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FromZwolle

I don't want to be cremated, I want to be malted.
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i just purged and carbed two kegs, burned through ~150 grams co2 doing it. but i know with an aluminum tank the TW is around 25lb's it still ways 40lb's with reg. and the scale was only $25 and a second tank would be $200.....

best price i've ever seen for a high quality tank. i can get mine filled for $25, but can't find a swap anywhere.

i have two airgas locations near me, but they will only swap :(
 

Imhoppy

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When you just kegged a beer you are really looking forward to, but adding it drained the last of your co2 tank and you have to wait two days for the homebrewshop to open to get a refill. Went ahead and bought a second tank so this will be the ONLY time I ever face this dire circumstance.
Excellent! I bought a second CO2 tank and had it filled BEFORE I needed it. Just like anything involving home brewing, it's better to have too much than enough.
 

Novacor

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The way I see it is if you swap cylinders you are never going to worry about the cylinder being certified or not.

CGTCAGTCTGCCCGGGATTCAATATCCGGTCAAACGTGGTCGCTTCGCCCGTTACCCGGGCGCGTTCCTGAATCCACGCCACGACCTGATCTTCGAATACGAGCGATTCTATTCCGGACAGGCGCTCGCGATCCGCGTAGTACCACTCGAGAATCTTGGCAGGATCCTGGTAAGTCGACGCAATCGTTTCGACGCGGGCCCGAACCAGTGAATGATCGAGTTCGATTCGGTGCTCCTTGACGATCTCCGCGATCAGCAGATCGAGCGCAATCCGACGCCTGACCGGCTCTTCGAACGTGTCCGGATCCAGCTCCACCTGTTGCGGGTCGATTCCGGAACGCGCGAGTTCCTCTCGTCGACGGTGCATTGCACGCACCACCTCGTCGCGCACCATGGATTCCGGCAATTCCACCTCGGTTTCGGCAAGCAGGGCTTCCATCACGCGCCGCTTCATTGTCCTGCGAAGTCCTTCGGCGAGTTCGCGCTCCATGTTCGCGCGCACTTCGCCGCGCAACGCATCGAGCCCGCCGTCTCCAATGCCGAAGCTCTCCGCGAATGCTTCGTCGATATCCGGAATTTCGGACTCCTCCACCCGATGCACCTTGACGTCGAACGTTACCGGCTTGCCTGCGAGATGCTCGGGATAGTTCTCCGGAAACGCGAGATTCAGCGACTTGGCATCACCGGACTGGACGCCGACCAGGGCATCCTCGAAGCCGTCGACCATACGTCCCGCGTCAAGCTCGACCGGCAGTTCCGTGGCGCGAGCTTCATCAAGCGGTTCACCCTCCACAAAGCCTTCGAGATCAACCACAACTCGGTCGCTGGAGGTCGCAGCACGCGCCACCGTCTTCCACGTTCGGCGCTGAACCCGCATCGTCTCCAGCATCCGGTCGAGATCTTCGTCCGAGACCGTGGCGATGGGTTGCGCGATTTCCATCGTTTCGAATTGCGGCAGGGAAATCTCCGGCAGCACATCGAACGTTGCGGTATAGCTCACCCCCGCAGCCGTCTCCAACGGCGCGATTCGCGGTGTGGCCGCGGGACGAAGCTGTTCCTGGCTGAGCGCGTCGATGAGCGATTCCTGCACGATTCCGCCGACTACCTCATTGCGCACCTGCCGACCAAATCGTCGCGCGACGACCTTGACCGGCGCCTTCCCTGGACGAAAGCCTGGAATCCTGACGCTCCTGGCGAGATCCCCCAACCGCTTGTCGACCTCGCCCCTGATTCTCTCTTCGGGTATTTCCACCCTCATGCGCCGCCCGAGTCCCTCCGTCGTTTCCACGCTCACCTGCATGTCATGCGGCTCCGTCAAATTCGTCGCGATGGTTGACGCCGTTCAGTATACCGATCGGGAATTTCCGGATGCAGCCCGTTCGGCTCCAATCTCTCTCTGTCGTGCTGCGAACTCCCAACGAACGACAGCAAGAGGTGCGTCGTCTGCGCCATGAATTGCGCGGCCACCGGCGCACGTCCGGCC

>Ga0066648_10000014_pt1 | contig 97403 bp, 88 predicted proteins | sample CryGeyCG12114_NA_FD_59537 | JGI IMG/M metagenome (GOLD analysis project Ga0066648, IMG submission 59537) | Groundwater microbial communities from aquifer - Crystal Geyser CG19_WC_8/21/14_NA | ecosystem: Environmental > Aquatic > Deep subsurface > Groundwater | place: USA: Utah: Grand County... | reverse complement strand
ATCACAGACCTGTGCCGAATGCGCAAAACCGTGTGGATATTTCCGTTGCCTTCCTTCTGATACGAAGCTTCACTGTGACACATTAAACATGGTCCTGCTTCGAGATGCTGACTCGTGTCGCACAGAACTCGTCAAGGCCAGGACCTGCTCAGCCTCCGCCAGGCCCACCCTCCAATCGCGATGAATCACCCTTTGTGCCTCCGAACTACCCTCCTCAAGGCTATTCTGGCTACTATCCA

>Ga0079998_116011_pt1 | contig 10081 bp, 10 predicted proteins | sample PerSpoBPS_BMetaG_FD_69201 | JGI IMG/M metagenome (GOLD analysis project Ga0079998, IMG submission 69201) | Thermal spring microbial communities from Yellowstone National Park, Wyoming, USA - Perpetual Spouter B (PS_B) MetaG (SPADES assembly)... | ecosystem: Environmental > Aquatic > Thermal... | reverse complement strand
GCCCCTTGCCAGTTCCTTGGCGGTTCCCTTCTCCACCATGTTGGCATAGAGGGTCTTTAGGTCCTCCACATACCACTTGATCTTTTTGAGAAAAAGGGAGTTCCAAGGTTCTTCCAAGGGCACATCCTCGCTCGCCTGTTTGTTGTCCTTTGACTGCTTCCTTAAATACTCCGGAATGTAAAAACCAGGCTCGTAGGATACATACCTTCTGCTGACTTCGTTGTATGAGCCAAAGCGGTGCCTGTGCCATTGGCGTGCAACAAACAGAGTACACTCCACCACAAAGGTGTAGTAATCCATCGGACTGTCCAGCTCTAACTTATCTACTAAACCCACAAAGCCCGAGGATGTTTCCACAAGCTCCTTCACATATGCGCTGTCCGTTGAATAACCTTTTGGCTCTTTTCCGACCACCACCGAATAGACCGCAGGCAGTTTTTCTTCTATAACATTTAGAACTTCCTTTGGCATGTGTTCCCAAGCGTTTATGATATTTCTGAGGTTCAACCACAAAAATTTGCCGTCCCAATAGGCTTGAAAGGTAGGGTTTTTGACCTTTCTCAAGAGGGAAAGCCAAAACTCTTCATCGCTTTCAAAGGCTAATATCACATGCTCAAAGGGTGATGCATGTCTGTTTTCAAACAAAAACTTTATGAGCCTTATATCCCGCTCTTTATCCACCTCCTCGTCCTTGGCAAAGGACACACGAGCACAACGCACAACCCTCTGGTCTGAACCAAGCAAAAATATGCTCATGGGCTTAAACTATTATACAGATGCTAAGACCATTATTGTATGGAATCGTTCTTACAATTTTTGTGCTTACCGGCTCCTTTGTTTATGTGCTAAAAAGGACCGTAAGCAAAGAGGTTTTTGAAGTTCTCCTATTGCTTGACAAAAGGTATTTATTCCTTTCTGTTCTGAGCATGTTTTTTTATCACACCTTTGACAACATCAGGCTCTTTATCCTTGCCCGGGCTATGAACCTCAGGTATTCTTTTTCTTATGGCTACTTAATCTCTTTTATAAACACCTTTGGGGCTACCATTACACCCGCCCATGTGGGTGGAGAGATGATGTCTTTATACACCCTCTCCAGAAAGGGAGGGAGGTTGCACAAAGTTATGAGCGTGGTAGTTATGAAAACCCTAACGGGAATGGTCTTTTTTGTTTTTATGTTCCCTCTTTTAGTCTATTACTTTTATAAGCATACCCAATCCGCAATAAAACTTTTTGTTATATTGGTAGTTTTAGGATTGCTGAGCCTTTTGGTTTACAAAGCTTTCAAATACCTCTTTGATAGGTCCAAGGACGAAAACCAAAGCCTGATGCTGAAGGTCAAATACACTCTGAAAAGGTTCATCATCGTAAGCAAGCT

I got a shiny new cylinder when I purchased my kegging setup. I got it refilled right up until it was almost due for a recertification. Then I started swapping it until I got a nice shiny cylinder back. Now I'm having it refilled again until it's due for another re-cert.
 

Jayjay1976

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Of all the things that don't matter, the appearance of your co2 tank don't matter the most. I'd be embarrassed to show up with a shiny tank for a refill. Get rid of that silly bling asap ya bloody noob :)
 

Knightshade

Which way is up again??
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THIS

Bottling is the worst. I understand if you're new to the hobby, but after a while and oxidizing all your beer most would cave in and start kegging.
I never bothered with bottling, just based on all the negatives that I read about it. I understand that there are positives. My ex-neighbor (he moved....dammit!!!) across the street bottled and loved it. I went straight to keg. I only keep a couple of bombers around so I can give away stuff occassionally.
 

jddevinn

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Of all the things that don't matter, the appearance of your co2 tank don't matter the most. I'd be embarrassed to show up with a shiny tank for a refill. Get rid of that silly bling asap ya bloody noob :)
Only thing more embarrassing than going to the welding store with a shiny CO2 tank is a shiny Argon tank. 😂 :rolleyes: